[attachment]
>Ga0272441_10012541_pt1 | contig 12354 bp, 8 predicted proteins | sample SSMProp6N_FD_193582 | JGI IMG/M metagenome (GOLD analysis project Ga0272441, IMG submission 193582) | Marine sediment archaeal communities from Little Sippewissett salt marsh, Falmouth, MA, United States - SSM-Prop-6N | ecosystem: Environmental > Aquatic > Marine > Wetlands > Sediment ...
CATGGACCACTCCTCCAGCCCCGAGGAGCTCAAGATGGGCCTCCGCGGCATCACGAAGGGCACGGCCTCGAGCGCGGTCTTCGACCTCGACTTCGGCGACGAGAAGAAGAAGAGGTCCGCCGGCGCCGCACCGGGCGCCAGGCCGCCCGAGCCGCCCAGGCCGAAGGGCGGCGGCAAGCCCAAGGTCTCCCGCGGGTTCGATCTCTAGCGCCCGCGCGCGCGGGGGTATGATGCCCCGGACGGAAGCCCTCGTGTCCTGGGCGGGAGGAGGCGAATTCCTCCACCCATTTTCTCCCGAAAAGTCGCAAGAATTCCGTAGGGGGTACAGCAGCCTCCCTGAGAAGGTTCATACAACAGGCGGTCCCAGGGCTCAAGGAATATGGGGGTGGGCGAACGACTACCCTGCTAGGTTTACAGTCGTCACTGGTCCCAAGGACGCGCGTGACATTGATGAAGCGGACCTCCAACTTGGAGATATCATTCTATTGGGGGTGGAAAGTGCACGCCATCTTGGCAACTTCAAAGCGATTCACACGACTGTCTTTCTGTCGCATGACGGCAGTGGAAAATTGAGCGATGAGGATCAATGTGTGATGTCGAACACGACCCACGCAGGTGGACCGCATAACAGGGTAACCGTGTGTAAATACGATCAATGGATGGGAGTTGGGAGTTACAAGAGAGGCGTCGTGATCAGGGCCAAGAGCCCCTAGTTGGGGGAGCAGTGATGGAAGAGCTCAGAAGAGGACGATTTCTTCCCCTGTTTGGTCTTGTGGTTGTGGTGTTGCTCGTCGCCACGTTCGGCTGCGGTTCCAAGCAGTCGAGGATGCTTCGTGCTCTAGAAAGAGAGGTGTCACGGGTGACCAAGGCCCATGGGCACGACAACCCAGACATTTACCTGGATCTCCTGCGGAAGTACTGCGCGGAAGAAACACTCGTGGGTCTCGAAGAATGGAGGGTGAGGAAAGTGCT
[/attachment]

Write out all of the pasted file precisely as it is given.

>Ga0272441_10012541_pt1 | contig 12354 bp, 8 predicted proteins | sample SSMProp6N_FD_193582 | JGI IMG/M metagenome (GOLD analysis project Ga0272441, IMG submission 193582) | Marine sediment archaeal communities from Little Sippewissett salt marsh, Falmouth, MA, United States - SSM-Prop-6N | ecosystem: Environmental > Aquatic > Marine > Wetlands > Sediment ...
CATGGACCACTCCTCCAGCCCCGAGGAGCTCAAGATGGGCCTCCGCGGCATCACGAAGGGCACGGCCTCGAGCGCGGTCTTCGACCTCGACTTCGGCGACGAGAAGAAGAAGAGGTCCGCCGGCGCCGCACCGGGCGCCAGGCCGCCCGAGCCGCCCAGGCCGAAGGGCGGCGGCAAGCCCAAGGTCTCCCGCGGGTTCGATCTCTAGCGCCCGCGCGCGCGGGGGTATGATGCCCCGGACGGAAGCCCTCGTGTCCTGGGCGGGAGGAGGCGAATTCCTCCACCCATTTTCTCCCGAAAAGTCGCAAGAATTCCGTAGGGGGTACAGCAGCCTCCCTGAGAAGGTTCATACAACAGGCGGTCCCAGGGCTCAAGGAATATGGGGGTGGGCGAACGACTACCCTGCTAGGTTTACAGTCGTCACTGGTCCCAAGGACGCGCGTGACATTGATGAAGCGGACCTCCAACTTGGAGATATCATTCTATTGGGGGTGGAAAGTGCACGCCATCTTGGCAACTTCAAAGCGATTCACACGACTGTCTTTCTGTCGCATGACGGCAGTGGAAAATTGAGCGATGAGGATCAATGTGTGATGTCGAACACGACCCACGCAGGTGGACCGCATAACAGGGTAACCGTGTGTAAATACGATCAATGGATGGGAGTTGGGAGTTACAAGAGAGGCGTCGTGATCAGGGCCAAGAGCCCCTAGTTGGGGGAGCAGTGATGGAAGAGCTCAGAAGAGGACGATTTCTTCCCCTGTTTGGTCTTGTGGTTGTGGTGTTGCTCGTCGCCACGTTCGGCTGCGGTTCCAAGCAGTCGAGGATGCTTCGTGCTCTAGAAAGAGAGGTGTCACGGGTGACCAAGGCCCATGGGCACGACAACCCAGACATTTACCTGGATCTCCTGCGGAAGTACTGCGCGGAAGAAACACTCGTGGGTCTCGAAGAATGGAGGGTGAGGAAAGTGCT